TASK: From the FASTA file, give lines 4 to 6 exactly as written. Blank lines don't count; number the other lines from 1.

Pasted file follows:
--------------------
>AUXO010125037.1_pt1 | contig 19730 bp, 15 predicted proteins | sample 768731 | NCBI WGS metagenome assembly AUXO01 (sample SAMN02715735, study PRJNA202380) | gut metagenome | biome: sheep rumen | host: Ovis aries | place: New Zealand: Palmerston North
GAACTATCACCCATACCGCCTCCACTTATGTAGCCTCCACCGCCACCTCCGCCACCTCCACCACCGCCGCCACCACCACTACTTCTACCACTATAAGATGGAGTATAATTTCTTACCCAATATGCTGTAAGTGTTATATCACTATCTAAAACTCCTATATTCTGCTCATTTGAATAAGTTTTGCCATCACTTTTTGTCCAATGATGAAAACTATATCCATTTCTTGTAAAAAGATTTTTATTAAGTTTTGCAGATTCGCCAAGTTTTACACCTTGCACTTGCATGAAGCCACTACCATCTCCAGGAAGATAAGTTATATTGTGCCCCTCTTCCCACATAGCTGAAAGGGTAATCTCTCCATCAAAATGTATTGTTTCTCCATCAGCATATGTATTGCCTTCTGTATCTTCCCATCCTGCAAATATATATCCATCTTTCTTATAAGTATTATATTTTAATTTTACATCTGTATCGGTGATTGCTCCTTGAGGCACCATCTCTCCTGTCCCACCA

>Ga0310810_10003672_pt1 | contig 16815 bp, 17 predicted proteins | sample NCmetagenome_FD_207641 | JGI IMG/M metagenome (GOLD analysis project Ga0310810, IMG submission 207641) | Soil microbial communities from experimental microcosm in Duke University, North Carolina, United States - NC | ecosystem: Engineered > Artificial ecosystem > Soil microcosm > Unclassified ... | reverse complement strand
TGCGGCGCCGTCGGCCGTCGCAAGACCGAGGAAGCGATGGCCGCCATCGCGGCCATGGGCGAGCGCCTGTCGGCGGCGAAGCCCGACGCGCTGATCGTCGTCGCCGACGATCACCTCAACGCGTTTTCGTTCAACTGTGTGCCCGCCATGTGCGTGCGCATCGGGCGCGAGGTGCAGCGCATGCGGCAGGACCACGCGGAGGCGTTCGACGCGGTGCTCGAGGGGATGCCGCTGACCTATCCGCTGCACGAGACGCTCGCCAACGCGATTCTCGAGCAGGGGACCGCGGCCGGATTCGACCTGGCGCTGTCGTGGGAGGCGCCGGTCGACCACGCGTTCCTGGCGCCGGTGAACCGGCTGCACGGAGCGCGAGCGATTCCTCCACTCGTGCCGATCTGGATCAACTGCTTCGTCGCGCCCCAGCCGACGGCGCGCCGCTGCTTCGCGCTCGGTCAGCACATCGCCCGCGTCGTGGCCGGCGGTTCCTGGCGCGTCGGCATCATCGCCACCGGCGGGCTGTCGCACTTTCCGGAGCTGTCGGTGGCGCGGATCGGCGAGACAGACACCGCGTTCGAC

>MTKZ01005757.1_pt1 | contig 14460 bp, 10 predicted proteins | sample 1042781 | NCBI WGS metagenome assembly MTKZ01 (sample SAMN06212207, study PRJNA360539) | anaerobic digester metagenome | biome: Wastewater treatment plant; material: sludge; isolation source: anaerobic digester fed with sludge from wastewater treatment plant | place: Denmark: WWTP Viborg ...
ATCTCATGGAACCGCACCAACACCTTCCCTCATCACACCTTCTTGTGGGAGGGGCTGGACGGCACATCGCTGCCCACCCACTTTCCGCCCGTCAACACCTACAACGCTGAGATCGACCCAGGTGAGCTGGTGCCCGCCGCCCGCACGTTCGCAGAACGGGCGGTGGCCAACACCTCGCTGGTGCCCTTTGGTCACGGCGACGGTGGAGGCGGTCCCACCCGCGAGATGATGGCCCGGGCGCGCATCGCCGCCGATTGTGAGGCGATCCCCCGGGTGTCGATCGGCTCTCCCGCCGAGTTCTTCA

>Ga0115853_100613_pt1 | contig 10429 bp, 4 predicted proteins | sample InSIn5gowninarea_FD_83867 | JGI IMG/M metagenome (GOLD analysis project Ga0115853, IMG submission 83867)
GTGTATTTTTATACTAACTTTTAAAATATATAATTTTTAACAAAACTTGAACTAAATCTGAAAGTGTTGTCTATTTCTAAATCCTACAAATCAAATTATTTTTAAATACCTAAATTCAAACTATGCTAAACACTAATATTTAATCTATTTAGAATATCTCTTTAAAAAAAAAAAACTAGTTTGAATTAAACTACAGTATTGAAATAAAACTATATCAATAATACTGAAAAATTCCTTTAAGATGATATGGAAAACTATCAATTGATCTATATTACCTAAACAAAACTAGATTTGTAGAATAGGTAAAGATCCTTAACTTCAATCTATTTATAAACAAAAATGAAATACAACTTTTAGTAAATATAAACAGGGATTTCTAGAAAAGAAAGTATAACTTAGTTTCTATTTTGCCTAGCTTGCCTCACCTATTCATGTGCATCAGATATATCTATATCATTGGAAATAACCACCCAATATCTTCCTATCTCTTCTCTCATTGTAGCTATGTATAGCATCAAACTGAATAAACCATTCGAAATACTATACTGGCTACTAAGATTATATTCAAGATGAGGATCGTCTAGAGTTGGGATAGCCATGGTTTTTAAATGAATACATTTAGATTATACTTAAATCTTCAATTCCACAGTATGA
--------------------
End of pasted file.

TGCGGCGCCGTCGGCCGTCGCAAGACCGAGGAAGCGATGGCCGCCATCGCGGCCATGGGCGAGCGCCTGTCGGCGGCGAAGCCCGACGCGCTGATCGTCGTCGCCGACGATCACCTCAACGCGTTTTCGTTCAACTGTGTGCCCGCCATGTGCGTGCGCATCGGGCGCGAGGTGCAGCGCATGCGGCAGGACCACGCGGAGGCGTTCGACGCGGTGCTCGAGGGGATGCCGCTGACCTATCCGCTGCACGAGACGCTCGCCAACGCGATTCTCGAGCAGGGGACCGCGGCCGGATTCGACCTGGCGCTGTCGTGGGAGGCGCCGGTCGACCACGCGTTCCTGGCGCCGGTGAACCGGCTGCACGGAGCGCGAGCGATTCCTCCACTCGTGCCGATCTGGATCAACTGCTTCGTCGCGCCCCAGCCGACGGCGCGCCGCTGCTTCGCGCTCGGTCAGCACATCGCCCGCGTCGTGGCCGGCGGTTCCTGGCGCGTCGGCATCATCGCCACCGGCGGGCTGTCGCACTTTCCGGAGCTGTCGGTGGCGCGGATCGGCGAGACAGACACCGCGTTCGAC

>MTKZ01005757.1_pt1 | contig 14460 bp, 10 predicted proteins | sample 1042781 | NCBI WGS metagenome assembly MTKZ01 (sample SAMN06212207, study PRJNA360539) | anaerobic digester metagenome | biome: Wastewater treatment plant; material: sludge; isolation source: anaerobic digester fed with sludge from wastewater treatment plant | place: Denmark: WWTP Viborg ...
ATCTCATGGAACCGCACCAACACCTTCCCTCATCACACCTTCTTGTGGGAGGGGCTGGACGGCACATCGCTGCCCACCCACTTTCCGCCCGTCAACACCTACAACGCTGAGATCGACCCAGGTGAGCTGGTGCCCGCCGCCCGCACGTTCGCAGAACGGGCGGTGGCCAACACCTCGCTGGTGCCCTTTGGTCACGGCGACGGTGGAGGCGGTCCCACCCGCGAGATGATGGCCCGGGCGCGCATCGCCGCCGATTGTGAGGCGATCCCCCGGGTGTCGATCGGCTCTCCCGCCGAGTTCTTCA